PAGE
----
- Execute only trusted code – Authorized software packages, components, and functions are defined and enforced.
- User application configuration hardening
- Restrict administrative privilege
- Workstation and server configuration management
- Ensure code is trustworthy – Software is free from known defects.
- Patch applications
- Patch Operating System vulnerabilities
- Ensure trusted input – Information and commands are legitimate, meaningful, and non-malicious.
- Host and network firewall
- Email and web content filtering
- Education and awareness
- Manage access – Access proceeds only through known mechanisms, which validate authorization and identity.
- Multi-factor authentication
- Enforce a strong passphrase policy
- Contain failure – Security failures in one system or network segment do not affect other systems or segments.
- Network segregation and segmentation
- Host and network IPS
- Operating System generic exploit mitigation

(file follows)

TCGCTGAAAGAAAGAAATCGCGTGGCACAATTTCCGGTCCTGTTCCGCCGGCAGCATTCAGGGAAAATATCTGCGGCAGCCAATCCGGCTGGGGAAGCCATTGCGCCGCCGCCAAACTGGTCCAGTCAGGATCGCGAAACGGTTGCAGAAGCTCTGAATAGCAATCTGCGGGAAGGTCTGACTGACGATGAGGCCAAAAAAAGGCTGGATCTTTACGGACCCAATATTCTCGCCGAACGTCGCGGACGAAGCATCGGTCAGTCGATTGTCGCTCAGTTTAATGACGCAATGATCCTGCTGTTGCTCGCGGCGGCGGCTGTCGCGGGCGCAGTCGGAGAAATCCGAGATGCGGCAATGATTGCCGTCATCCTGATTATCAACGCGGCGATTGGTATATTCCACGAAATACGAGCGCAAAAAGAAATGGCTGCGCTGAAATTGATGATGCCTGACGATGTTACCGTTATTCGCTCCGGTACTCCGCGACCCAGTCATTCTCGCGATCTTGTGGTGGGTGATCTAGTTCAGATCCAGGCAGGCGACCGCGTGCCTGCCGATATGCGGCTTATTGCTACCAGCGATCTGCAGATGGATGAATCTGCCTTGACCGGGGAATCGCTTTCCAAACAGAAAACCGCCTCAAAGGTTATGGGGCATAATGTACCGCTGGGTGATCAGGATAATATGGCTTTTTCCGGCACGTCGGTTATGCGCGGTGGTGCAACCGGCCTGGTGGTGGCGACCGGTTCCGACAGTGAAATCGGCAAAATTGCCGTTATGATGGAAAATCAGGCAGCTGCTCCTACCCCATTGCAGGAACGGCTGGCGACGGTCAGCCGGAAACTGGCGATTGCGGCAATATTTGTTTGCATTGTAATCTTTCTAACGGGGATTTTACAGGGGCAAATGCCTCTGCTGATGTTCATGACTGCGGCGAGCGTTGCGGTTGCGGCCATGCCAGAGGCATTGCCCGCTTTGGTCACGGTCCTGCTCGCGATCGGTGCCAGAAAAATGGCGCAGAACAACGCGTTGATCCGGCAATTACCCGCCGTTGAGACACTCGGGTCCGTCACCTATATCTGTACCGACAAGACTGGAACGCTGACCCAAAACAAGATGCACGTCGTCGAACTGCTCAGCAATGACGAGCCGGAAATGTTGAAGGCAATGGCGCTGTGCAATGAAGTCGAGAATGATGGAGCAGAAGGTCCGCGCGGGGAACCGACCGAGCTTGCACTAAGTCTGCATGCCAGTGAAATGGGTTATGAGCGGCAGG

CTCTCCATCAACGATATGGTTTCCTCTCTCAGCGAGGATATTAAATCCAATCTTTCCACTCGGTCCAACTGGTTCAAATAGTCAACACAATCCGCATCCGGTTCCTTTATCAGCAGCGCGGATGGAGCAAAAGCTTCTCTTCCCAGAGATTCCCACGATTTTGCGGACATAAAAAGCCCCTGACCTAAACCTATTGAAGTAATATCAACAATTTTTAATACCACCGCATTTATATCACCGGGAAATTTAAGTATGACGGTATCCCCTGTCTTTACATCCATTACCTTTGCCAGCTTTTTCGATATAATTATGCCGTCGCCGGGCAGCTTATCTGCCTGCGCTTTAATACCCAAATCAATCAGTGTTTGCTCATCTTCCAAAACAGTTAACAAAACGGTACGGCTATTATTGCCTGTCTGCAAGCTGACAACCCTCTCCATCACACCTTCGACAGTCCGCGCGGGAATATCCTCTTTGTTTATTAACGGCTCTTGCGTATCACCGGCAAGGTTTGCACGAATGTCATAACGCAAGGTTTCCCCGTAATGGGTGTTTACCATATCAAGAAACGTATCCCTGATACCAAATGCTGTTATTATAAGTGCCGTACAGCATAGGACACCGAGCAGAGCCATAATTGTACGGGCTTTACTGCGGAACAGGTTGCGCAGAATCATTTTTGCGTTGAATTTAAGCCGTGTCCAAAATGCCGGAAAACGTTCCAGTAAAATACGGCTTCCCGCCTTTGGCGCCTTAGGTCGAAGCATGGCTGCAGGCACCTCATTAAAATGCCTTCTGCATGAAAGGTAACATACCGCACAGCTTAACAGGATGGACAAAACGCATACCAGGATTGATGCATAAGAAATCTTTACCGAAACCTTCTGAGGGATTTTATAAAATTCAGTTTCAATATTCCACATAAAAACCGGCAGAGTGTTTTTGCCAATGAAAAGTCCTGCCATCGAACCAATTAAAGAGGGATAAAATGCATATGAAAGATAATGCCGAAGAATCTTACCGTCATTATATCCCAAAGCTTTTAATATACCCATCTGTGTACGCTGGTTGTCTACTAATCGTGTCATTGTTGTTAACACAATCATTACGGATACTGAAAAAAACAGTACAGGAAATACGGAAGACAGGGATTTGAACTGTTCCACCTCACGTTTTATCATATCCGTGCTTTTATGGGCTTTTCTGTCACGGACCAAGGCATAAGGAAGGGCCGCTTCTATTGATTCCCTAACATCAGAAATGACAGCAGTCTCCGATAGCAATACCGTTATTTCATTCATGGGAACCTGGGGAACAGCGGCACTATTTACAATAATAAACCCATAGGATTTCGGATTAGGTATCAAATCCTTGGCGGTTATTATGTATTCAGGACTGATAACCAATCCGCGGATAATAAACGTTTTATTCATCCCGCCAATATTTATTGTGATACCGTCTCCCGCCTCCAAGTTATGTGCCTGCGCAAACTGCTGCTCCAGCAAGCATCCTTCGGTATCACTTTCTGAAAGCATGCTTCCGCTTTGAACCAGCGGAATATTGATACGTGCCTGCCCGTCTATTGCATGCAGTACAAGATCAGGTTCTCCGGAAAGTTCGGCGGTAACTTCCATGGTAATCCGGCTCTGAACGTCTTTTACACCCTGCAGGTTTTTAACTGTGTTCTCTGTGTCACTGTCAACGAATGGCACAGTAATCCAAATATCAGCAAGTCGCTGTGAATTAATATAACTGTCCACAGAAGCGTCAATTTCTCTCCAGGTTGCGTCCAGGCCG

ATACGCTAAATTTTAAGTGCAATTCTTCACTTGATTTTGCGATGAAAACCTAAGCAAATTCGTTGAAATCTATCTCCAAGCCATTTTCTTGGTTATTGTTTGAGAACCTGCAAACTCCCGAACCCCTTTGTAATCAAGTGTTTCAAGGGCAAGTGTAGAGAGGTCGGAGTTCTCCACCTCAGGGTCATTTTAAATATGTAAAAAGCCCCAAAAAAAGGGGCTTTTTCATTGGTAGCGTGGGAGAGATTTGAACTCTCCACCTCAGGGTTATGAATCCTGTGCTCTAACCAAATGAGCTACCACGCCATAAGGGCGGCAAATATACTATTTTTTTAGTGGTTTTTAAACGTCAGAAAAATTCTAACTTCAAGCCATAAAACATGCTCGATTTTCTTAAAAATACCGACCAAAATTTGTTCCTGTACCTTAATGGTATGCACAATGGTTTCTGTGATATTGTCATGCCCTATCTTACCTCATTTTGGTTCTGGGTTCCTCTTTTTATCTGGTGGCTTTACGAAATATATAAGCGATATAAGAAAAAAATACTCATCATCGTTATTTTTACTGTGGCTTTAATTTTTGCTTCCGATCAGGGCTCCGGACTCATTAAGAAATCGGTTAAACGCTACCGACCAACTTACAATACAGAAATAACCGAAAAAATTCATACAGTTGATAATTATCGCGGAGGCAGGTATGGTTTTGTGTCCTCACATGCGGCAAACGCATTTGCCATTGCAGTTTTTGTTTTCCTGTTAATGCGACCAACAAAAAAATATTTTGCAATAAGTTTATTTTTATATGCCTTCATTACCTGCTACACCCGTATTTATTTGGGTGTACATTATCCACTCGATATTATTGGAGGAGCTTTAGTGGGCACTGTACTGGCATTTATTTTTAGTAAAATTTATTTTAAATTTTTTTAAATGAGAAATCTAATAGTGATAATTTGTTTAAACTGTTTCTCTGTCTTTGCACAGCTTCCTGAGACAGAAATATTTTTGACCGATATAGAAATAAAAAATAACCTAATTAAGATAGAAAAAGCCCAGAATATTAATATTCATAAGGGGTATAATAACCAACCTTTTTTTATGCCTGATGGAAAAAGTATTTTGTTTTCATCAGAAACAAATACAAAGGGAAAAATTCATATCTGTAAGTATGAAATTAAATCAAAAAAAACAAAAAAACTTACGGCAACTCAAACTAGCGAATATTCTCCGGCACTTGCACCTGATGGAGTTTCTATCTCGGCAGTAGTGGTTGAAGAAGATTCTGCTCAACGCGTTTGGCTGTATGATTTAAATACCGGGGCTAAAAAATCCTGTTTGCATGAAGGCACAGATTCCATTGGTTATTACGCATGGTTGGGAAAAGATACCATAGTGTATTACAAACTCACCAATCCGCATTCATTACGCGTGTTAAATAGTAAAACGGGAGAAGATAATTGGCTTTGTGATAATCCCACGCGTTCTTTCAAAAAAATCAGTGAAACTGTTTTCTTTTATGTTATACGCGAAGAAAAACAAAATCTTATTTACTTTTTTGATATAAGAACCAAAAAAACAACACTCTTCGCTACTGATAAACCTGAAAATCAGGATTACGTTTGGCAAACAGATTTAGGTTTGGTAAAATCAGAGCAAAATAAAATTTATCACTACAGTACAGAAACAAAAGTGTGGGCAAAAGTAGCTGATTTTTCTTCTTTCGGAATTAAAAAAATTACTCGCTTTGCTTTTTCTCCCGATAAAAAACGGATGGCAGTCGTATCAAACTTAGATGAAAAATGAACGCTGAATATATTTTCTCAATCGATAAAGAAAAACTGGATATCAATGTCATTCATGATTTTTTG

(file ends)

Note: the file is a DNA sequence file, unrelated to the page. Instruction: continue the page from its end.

- Eliminate anomalies – Causes of unknown and unexpected events are identified and eliminated, as appropriate.
- Logging of successful and failed system events
- Logging of successful and failed network events
- Capture network traffic
Astute readers will notice that there is a large gap between the objectives and the underlying mitigations. The mitigations are tools, or supporting technologies, that help achieve the objectives, but they do not ensure the objectives will be achieved. This underscores one of the major mistakes most organizations make when they go to implement such a set of mitigations. It’s worth going back to the background and assumptions and identify some of their consequences. Of course this is far from an exhaustive list.
- Limited applicability – These mitigations come from investigations of Australian government organizations. Other organizations may have different experiences.